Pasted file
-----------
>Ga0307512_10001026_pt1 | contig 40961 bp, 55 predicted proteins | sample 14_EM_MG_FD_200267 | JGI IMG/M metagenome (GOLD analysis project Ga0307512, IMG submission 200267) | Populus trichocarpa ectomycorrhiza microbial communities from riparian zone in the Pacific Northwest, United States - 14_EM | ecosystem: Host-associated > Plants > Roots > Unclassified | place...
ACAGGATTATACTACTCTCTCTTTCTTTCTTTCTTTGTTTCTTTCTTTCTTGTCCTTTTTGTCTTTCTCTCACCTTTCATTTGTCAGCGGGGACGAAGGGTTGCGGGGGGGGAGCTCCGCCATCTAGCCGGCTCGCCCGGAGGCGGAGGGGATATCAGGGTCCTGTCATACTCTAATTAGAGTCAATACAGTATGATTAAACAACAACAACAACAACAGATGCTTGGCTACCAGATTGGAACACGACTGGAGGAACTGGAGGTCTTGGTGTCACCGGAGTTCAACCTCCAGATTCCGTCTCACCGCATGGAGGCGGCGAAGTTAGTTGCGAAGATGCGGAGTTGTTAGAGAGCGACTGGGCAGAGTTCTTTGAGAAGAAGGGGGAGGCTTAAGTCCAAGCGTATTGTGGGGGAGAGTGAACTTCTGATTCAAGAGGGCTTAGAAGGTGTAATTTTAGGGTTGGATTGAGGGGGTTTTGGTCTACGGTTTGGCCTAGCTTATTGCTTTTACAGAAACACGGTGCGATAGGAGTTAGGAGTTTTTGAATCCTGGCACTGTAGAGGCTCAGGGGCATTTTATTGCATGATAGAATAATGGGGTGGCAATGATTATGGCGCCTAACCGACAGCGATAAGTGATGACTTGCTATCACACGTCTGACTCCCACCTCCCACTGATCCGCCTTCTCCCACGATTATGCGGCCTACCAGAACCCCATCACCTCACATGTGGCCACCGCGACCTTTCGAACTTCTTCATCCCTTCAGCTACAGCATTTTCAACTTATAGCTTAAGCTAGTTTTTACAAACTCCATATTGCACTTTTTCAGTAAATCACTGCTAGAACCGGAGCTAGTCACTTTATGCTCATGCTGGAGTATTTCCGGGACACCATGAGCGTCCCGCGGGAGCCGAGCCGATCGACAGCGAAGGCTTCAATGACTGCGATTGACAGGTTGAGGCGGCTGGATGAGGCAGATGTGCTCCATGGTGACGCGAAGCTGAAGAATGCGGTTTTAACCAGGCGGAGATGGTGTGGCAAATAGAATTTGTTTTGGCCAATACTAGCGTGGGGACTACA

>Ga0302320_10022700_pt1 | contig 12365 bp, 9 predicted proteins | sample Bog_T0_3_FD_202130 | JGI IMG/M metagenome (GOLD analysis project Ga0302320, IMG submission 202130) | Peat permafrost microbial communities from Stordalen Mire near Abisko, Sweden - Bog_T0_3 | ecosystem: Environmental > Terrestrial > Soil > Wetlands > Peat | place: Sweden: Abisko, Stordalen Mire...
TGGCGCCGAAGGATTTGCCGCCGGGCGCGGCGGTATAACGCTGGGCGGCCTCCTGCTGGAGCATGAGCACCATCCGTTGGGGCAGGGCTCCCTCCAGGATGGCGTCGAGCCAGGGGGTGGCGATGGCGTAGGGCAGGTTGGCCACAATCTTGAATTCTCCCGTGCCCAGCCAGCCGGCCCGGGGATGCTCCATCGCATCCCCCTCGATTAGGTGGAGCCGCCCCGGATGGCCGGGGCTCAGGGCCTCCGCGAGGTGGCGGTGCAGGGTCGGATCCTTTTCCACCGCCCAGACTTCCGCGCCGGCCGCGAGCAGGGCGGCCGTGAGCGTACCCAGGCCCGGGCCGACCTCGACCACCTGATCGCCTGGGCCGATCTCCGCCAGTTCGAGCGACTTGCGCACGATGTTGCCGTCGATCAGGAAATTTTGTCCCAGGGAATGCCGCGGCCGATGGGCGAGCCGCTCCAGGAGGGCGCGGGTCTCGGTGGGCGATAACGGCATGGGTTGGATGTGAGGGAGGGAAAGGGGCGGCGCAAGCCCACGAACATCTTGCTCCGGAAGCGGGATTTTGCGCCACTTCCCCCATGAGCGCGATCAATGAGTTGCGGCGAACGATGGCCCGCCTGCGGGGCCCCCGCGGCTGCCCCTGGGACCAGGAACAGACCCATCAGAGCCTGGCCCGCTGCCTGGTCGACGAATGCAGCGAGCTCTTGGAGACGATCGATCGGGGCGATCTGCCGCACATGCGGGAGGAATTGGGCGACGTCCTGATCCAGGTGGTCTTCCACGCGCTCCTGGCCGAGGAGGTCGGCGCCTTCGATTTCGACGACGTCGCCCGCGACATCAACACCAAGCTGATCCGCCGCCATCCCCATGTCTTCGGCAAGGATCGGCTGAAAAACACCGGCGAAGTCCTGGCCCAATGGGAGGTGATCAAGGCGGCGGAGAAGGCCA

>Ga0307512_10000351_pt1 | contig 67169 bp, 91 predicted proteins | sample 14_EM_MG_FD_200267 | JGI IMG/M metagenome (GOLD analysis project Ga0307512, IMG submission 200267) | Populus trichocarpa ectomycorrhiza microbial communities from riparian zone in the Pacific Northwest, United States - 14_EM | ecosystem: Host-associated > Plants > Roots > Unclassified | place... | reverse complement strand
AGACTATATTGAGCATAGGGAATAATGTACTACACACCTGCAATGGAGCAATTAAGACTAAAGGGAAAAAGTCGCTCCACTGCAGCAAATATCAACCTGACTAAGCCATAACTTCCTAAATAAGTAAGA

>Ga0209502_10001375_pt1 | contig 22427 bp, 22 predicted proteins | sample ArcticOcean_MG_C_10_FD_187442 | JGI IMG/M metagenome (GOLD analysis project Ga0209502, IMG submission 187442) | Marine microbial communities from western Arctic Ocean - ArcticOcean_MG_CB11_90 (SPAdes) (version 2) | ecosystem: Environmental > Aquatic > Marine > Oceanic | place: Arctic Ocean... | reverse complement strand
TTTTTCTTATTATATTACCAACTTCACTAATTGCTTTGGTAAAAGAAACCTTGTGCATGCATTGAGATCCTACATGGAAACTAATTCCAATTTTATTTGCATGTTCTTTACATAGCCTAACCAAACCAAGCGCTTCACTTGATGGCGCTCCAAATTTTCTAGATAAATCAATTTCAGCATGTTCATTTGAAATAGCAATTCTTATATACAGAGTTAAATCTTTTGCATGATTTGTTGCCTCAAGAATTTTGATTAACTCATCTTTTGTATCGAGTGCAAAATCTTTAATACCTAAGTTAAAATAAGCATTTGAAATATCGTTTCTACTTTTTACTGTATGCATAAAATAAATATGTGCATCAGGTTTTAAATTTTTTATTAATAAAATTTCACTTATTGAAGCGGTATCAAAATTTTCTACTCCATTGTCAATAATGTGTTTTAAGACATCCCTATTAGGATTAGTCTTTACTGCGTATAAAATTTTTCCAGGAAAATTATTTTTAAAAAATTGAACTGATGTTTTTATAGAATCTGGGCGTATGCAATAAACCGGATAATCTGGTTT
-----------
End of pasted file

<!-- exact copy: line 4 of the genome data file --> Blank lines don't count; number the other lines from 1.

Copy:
TGGCGCCGAAGGATTTGCCGCCGGGCGCGGCGGTATAACGCTGGGCGGCCTCCTGCTGGAGCATGAGCACCATCCGTTGGGGCAGGGCTCCCTCCAGGATGGCGTCGAGCCAGGGGGTGGCGATGGCGTAGGGCAGGTTGGCCACAATCTTGAATTCTCCCGTGCCCAGCCAGCCGGCCCGGGGATGCTCCATCGCATCCCCCTCGATTAGGTGGAGCCGCCCCGGATGGCCGGGGCTCAGGGCCTCCGCGAGGTGGCGGTGCAGGGTCGGATCCTTTTCCACCGCCCAGACTTCCGCGCCGGCCGCGAGCAGGGCGGCCGTGAGCGTACCCAGGCCCGGGCCGACCTCGACCACCTGATCGCCTGGGCCGATCTCCGCCAGTTCGAGCGACTTGCGCACGATGTTGCCGTCGATCAGGAAATTTTGTCCCAGGGAATGCCGCGGCCGATGGGCGAGCCGCTCCAGGAGGGCGCGGGTCTCGGTGGGCGATAACGGCATGGGTTGGATGTGAGGGAGGGAAAGGGGCGGCGCAAGCCCACGAACATCTTGCTCCGGAAGCGGGATTTTGCGCCACTTCCCCCATGAGCGCGATCAATGAGTTGCGGCGAACGATGGCCCGCCTGCGGGGCCCCCGCGGCTGCCCCTGGGACCAGGAACAGACCCATCAGAGCCTGGCCCGCTGCCTGGTCGACGAATGCAGCGAGCTCTTGGAGACGATCGATCGGGGCGATCTGCCGCACATGCGGGAGGAATTGGGCGACGTCCTGATCCAGGTGGTCTTCCACGCGCTCCTGGCCGAGGAGGTCGGCGCCTTCGATTTCGACGACGTCGCCCGCGACATCAACACCAAGCTGATCCGCCGCCATCCCCATGTCTTCGGCAAGGATCGGCTGAAAAACACCGGCGAAGTCCTGGCCCAATGGGAGGTGATCAAGGCGGCGGAGAAGGCCA